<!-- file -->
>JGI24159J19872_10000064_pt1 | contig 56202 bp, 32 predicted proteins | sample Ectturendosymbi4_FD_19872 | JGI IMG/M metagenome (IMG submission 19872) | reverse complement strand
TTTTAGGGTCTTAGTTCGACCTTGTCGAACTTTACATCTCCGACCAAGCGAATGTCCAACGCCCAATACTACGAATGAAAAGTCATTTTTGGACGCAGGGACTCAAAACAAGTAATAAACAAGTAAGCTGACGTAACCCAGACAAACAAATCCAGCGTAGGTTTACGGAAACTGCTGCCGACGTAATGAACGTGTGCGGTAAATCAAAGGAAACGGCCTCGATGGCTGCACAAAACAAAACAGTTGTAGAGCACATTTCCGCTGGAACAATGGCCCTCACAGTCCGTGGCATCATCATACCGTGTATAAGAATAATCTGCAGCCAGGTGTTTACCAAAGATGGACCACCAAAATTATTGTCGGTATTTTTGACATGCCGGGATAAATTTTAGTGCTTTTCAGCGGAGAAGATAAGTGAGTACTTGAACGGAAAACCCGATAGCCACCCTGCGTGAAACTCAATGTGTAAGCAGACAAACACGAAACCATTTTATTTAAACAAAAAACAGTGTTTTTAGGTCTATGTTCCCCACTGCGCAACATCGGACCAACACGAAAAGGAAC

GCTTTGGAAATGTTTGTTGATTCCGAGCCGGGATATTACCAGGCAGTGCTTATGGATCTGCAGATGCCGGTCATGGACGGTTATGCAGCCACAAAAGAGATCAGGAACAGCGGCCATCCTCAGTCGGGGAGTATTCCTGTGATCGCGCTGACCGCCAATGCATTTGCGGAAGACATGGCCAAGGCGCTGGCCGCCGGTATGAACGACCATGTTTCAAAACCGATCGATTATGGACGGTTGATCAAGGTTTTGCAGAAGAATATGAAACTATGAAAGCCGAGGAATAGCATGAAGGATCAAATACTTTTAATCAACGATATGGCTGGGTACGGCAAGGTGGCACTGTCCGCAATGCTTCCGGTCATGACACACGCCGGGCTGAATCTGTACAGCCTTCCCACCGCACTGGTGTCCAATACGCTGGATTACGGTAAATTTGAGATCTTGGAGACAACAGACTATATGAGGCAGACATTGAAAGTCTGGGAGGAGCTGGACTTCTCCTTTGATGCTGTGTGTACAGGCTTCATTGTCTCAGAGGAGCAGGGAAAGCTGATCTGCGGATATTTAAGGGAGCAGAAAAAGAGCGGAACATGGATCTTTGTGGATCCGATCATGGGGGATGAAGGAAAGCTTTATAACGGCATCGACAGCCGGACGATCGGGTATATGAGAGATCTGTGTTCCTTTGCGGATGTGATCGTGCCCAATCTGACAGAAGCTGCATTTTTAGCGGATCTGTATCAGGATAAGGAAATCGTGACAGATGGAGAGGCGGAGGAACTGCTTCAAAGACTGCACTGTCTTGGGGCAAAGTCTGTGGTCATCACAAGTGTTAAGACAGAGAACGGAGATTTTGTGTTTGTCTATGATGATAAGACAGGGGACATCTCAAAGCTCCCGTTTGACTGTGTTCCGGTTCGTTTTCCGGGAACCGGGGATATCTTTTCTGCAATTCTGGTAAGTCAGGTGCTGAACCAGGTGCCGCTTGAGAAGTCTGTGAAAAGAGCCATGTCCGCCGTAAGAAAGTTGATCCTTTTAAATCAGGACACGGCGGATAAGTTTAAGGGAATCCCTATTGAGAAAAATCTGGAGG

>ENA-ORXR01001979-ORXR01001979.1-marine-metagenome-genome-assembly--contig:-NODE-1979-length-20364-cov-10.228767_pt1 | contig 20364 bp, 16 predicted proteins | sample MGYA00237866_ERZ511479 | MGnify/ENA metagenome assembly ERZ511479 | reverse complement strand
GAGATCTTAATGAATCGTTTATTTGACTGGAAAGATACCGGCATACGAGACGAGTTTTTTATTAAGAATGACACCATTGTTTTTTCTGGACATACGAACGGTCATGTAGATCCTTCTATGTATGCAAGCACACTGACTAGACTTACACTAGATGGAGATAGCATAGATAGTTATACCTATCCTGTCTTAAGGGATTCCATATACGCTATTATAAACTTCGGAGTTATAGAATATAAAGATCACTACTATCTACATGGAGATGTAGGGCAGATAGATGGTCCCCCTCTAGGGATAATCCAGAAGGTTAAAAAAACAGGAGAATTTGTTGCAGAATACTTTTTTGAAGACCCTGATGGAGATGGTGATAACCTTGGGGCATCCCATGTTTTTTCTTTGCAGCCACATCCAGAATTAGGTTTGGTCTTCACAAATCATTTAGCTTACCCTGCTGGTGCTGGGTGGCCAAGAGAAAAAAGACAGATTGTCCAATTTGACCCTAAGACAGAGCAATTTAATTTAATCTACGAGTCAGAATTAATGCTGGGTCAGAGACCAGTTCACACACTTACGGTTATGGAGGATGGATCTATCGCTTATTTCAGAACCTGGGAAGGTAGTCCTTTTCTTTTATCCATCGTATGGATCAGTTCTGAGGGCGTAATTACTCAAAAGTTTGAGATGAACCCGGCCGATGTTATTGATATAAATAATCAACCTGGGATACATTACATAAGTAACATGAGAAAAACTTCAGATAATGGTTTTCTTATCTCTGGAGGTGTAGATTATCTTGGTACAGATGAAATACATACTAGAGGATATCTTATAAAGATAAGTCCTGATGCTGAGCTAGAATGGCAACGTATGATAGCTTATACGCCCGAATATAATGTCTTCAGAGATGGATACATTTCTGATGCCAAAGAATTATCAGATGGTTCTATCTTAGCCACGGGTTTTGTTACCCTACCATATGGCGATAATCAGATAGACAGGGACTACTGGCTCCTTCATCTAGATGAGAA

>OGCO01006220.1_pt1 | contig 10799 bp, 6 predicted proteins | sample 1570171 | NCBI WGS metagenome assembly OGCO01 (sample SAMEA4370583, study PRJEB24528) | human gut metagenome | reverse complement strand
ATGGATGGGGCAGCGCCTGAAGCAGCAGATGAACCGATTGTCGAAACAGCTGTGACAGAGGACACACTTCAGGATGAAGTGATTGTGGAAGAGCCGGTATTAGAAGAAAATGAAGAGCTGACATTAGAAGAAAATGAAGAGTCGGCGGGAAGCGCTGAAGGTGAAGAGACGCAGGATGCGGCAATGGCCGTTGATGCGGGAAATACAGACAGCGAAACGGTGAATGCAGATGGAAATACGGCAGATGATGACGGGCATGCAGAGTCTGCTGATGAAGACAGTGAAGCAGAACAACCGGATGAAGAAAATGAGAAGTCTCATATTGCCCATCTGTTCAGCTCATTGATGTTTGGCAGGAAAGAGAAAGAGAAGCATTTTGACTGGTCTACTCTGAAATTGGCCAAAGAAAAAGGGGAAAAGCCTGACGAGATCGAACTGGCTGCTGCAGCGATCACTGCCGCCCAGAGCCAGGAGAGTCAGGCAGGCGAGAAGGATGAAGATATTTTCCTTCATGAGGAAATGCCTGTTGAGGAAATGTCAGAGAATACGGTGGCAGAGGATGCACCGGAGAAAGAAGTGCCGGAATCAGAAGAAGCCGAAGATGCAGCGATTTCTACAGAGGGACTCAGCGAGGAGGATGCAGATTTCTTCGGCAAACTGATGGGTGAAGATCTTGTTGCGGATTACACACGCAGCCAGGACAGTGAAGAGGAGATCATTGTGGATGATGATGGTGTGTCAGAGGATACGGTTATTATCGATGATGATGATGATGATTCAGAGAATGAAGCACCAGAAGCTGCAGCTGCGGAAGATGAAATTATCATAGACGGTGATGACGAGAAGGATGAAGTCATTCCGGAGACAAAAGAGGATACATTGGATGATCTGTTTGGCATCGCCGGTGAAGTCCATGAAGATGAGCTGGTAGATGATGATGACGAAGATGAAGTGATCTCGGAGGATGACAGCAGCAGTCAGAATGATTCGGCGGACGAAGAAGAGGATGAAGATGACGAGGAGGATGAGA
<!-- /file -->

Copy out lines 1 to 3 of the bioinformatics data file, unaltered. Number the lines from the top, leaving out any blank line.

>JGI24159J19872_10000064_pt1 | contig 56202 bp, 32 predicted proteins | sample Ectturendosymbi4_FD_19872 | JGI IMG/M metagenome (IMG submission 19872) | reverse complement strand
TTTTAGGGTCTTAGTTCGACCTTGTCGAACTTTACATCTCCGACCAAGCGAATGTCCAACGCCCAATACTACGAATGAAAAGTCATTTTTGGACGCAGGGACTCAAAACAAGTAATAAACAAGTAAGCTGACGTAACCCAGACAAACAAATCCAGCGTAGGTTTACGGAAACTGCTGCCGACGTAATGAACGTGTGCGGTAAATCAAAGGAAACGGCCTCGATGGCTGCACAAAACAAAACAGTTGTAGAGCACATTTCCGCTGGAACAATGGCCCTCACAGTCCGTGGCATCATCATACCGTGTATAAGAATAATCTGCAGCCAGGTGTTTACCAAAGATGGACCACCAAAATTATTGTCGGTATTTTTGACATGCCGGGATAAATTTTAGTGCTTTTCAGCGGAGAAGATAAGTGAGTACTTGAACGGAAAACCCGATAGCCACCCTGCGTGAAACTCAATGTGTAAGCAGACAAACACGAAACCATTTTATTTAAACAAAAAACAGTGTTTTTAGGTCTATGTTCCCCACTGCGCAACATCGGACCAACACGAAAAGGAAC

GCTTTGGAAATGTTTGTTGATTCCGAGCCGGGATATTACCAGGCAGTGCTTATGGATCTGCAGATGCCGGTCATGGACGGTTATGCAGCCACAAAAGAGATCAGGAACAGCGGCCATCCTCAGTCGGGGAGTATTCCTGTGATCGCGCTGACCGCCAATGCATTTGCGGAAGACATGGCCAAGGCGCTGGCCGCCGGTATGAACGACCATGTTTCAAAACCGATCGATTATGGACGGTTGATCAAGGTTTTGCAGAAGAATATGAAACTATGAAAGCCGAGGAATAGCATGAAGGATCAAATACTTTTAATCAACGATATGGCTGGGTACGGCAAGGTGGCACTGTCCGCAATGCTTCCGGTCATGACACACGCCGGGCTGAATCTGTACAGCCTTCCCACCGCACTGGTGTCCAATACGCTGGATTACGGTAAATTTGAGATCTTGGAGACAACAGACTATATGAGGCAGACATTGAAAGTCTGGGAGGAGCTGGACTTCTCCTTTGATGCTGTGTGTACAGGCTTCATTGTCTCAGAGGAGCAGGGAAAGCTGATCTGCGGATATTTAAGGGAGCAGAAAAAGAGCGGAACATGGATCTTTGTGGATCCGATCATGGGGGATGAAGGAAAGCTTTATAACGGCATCGACAGCCGGACGATCGGGTATATGAGAGATCTGTGTTCCTTTGCGGATGTGATCGTGCCCAATCTGACAGAAGCTGCATTTTTAGCGGATCTGTATCAGGATAAGGAAATCGTGACAGATGGAGAGGCGGAGGAACTGCTTCAAAGACTGCACTGTCTTGGGGCAAAGTCTGTGGTCATCACAAGTGTTAAGACAGAGAACGGAGATTTTGTGTTTGTCTATGATGATAAGACAGGGGACATCTCAAAGCTCCCGTTTGACTGTGTTCCGGTTCGTTTTCCGGGAACCGGGGATATCTTTTCTGCAATTCTGGTAAGTCAGGTGCTGAACCAGGTGCCGCTTGAGAAGTCTGTGAAAAGAGCCATGTCCGCCGTAAGAAAGTTGATCCTTTTAAATCAGGACACGGCGGATAAGTTTAAGGGAATCCCTATTGAGAAAAATCTGGAGG